The Palisades Cliffs on the left in Jersey City, the Hudson Bergen Light Rail tracks and new high-rise development at Hoboken’s western border. 

FBW | January 24, 2023

On December 21, 2022, the Hoboken City Council approved a redevelopment agreement for 930 Monroe Street, a wall of residential buildings that will stretch from the 900 block of Monroe up to Twelfth Street. A public pathway and bicycle route will run behind the 11-story buildings adjacent to the Hudson-Bergen Light Rail tracks and the Palisades cliffs. This pathway is intended to be part of a “green circuit” circling the perimeter of Hoboken.

Along the waterfront, this green circuit is a clearly defined public space and the rows of shade trees make it exceptionally green. With the completion of a park at Union Dry Dock, the Hudson River Waterfront Walkway will be fully connected in Hoboken from the Hoboken Terminal up to the Weehawken border. This year, the Sinatra Drive Project will complete a two-way, twelve-foot wide protected bicycle pathway for the full mile along the waterfront from Newark Street up to Tenth Street and further extend the rows of shade trees along Sinatra Drive.

In contrast, the green circuit on the west side of town can be difficult to locate and traverse, and does not live up to its “green” moniker, despite the fact that it was conceived as part of the City’s Master Plan some twenty years ago. Major development projects have been completed at 600 Jackson, 700 Monroe and 800 Jackson without a clearly identified pathway for the green circuit. For the six blocks from Ninth Street up to Fourteenth, the green circuit is slated to run behind the new buildings to be built along the light rail tracks.

The Hudson River Waterfront Walkway has faced comparable issues. Since most of New Jersey’s Hudson River municipalities failed to extend the public street grid to the waterfront, the walkway runs behind private developments, abutting backyards. This has created a conflict between the public seeking to use the walkway and property owners whose backyards are typically private. Since the 1980s, New Jersey’s Coastal Zone Management regulations require developers to preserve 30 feet at the water’s edge as a public walk and grant a public easement to the NJDEP.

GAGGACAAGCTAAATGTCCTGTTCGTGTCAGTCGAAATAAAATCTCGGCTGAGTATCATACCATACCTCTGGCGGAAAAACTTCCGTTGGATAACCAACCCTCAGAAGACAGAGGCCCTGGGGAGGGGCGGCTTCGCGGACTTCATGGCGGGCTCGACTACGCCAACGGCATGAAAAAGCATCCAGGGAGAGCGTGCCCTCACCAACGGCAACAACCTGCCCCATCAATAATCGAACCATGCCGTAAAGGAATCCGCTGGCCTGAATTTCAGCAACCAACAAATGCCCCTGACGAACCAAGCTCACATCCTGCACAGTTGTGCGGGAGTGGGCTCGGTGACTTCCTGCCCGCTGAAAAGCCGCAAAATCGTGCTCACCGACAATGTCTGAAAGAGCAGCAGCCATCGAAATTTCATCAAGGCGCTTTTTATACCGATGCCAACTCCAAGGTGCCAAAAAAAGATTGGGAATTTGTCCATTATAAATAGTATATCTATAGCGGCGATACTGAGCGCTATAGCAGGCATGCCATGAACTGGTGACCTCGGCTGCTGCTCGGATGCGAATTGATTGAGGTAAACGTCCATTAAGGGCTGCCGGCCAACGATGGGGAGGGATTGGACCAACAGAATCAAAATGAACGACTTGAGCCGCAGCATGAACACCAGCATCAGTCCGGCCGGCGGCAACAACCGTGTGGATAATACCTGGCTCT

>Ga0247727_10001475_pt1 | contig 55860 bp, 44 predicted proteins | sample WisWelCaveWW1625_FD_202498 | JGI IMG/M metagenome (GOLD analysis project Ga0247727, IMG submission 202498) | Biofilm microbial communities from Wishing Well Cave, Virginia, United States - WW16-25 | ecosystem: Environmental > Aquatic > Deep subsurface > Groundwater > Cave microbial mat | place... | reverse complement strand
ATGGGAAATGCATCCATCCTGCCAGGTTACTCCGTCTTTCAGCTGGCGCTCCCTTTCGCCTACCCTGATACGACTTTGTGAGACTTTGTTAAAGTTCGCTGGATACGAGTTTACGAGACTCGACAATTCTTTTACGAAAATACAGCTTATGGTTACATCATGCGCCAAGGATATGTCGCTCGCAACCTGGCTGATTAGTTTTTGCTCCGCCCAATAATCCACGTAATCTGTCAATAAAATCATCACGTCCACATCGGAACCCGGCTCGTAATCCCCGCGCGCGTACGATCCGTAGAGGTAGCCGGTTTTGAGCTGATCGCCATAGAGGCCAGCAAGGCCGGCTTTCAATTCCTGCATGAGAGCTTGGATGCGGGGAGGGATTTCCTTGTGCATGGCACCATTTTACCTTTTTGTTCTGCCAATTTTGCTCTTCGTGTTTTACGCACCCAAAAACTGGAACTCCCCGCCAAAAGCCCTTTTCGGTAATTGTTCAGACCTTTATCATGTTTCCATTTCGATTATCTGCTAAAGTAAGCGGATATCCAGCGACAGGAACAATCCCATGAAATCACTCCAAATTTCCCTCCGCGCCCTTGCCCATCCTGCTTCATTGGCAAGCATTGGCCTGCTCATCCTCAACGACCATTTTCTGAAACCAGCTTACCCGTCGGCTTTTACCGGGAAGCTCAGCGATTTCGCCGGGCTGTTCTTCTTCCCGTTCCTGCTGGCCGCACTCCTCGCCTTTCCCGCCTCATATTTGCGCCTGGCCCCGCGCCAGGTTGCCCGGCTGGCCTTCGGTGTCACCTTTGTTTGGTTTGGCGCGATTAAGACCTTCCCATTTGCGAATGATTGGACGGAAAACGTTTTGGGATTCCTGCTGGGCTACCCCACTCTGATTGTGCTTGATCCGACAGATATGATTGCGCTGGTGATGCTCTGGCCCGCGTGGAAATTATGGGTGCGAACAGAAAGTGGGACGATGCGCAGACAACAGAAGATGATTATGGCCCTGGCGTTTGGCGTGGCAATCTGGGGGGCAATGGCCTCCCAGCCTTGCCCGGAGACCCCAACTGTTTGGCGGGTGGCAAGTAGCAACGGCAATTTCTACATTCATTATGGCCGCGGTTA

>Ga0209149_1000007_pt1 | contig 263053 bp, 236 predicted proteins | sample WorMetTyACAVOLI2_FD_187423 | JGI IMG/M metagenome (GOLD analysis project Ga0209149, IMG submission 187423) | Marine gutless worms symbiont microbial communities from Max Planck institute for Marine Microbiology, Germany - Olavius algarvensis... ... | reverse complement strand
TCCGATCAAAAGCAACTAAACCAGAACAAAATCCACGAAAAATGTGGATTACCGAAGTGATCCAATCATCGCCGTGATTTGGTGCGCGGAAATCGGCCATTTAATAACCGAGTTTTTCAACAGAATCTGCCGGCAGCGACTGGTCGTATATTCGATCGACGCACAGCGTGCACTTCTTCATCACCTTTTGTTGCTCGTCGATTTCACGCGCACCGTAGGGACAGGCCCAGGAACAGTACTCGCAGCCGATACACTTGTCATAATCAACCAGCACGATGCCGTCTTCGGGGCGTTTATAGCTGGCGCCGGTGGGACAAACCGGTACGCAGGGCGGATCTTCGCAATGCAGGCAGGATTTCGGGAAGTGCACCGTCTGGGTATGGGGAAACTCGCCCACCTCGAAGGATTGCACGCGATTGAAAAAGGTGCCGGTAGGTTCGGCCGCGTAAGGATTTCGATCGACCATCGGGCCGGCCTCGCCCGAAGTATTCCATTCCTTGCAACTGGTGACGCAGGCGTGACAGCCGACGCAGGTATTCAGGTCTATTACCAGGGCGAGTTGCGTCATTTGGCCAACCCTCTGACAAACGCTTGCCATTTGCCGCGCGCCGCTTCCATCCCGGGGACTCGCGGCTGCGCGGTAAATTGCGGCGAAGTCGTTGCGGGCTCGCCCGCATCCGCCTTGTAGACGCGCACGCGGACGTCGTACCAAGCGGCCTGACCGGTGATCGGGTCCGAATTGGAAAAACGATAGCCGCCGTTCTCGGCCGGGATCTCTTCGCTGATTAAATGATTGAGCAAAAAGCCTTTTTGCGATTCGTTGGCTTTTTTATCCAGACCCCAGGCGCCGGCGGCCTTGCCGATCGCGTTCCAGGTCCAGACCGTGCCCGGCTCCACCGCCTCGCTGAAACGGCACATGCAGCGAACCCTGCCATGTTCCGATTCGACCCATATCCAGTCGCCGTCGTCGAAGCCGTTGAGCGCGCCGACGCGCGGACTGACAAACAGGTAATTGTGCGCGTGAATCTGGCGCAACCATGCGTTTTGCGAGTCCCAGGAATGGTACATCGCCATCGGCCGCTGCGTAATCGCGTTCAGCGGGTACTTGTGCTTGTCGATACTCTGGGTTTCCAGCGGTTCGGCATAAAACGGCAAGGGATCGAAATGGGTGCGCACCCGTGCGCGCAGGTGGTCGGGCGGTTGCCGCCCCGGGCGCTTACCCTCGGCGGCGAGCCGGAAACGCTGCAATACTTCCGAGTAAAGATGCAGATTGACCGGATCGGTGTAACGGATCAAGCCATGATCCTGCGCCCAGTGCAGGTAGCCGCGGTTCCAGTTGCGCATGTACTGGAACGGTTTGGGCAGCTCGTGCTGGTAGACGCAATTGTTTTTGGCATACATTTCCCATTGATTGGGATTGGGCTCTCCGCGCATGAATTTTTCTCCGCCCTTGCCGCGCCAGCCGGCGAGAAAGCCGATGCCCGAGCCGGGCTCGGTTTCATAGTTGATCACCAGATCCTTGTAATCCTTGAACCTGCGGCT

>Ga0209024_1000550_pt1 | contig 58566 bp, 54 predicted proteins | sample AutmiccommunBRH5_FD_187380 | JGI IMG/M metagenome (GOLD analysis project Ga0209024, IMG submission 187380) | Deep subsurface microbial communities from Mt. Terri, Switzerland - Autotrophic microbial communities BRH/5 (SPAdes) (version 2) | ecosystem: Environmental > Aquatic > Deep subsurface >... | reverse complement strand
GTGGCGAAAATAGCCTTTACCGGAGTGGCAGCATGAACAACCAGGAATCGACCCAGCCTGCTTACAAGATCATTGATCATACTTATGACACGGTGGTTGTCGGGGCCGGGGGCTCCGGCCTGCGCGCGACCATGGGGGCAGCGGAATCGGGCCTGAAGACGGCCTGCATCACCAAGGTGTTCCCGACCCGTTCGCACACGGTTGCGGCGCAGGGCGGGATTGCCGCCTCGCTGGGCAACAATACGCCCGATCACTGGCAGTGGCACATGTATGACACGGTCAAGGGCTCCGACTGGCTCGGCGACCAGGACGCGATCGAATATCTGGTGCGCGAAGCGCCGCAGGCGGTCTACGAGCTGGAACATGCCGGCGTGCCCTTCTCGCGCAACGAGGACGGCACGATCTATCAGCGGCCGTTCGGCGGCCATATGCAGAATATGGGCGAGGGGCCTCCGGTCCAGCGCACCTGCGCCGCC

In the 1990s at Shelter Bay Club in Edgewater, the condo association fenced off the walkway after several units were vandalized. It took years of litigation by the NJDEP to force the owners to remove the fence. The exclusive Bayonne Golf Club has blocked off the walkway at various times sparking strenuous objections by the Hudson River Waterfront Conservancy. Recently, the Conservancy successfully sued the Admiral’s Walk Condo Association in Edgewater for its failure to connect the public walkway at its property. Other similar conflicts have arisen over the years along New Jersey’s privately developed Hudson River waterfront. In addition, the many gated communities in Edgewater with guard houses and gates make the Hudson River Waterfront Walkway more difficult to access.

This experience raises questions concerning Hoboken’s proposed green circuit at 930 Monroe and other sites at Hoboken’s western border. Will a narrow public passageway that runs between the shadow of tall towers to the east and the Palisades Cliffs to the west feel inviting and safe? Will it feel public? Plans for 930 Monroe call for a superblock that will run from Ninth Street up to Twelfth. However, extending Tenth and Eleventh Streets through to the green circuit – something the City failed to do – would have made the greenway more accessible and safe. Extending the east-west streets would also eliminate the long wall of buildings and create clearly delineated development parcels. Finally, if the “green” circuit includes a two-way bike path as well as a pedestrian walk, will there be enough room for shade trees as well?